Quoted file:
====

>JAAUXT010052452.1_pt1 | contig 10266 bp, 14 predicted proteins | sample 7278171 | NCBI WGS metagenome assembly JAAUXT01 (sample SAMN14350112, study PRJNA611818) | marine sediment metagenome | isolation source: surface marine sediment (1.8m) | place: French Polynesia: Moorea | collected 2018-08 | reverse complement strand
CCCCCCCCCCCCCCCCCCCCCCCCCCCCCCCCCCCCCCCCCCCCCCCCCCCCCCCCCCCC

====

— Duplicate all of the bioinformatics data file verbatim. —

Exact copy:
>JAAUXT010052452.1_pt1 | contig 10266 bp, 14 predicted proteins | sample 7278171 | NCBI WGS metagenome assembly JAAUXT01 (sample SAMN14350112, study PRJNA611818) | marine sediment metagenome | isolation source: surface marine sediment (1.8m) | place: French Polynesia: Moorea | collected 2018-08 | reverse complement strand
CCCCCCCCCCCCCCCCCCCCCCCCCCCCCCCCCCCCCCCCCCCCCCCCCCCCCCCCCCCC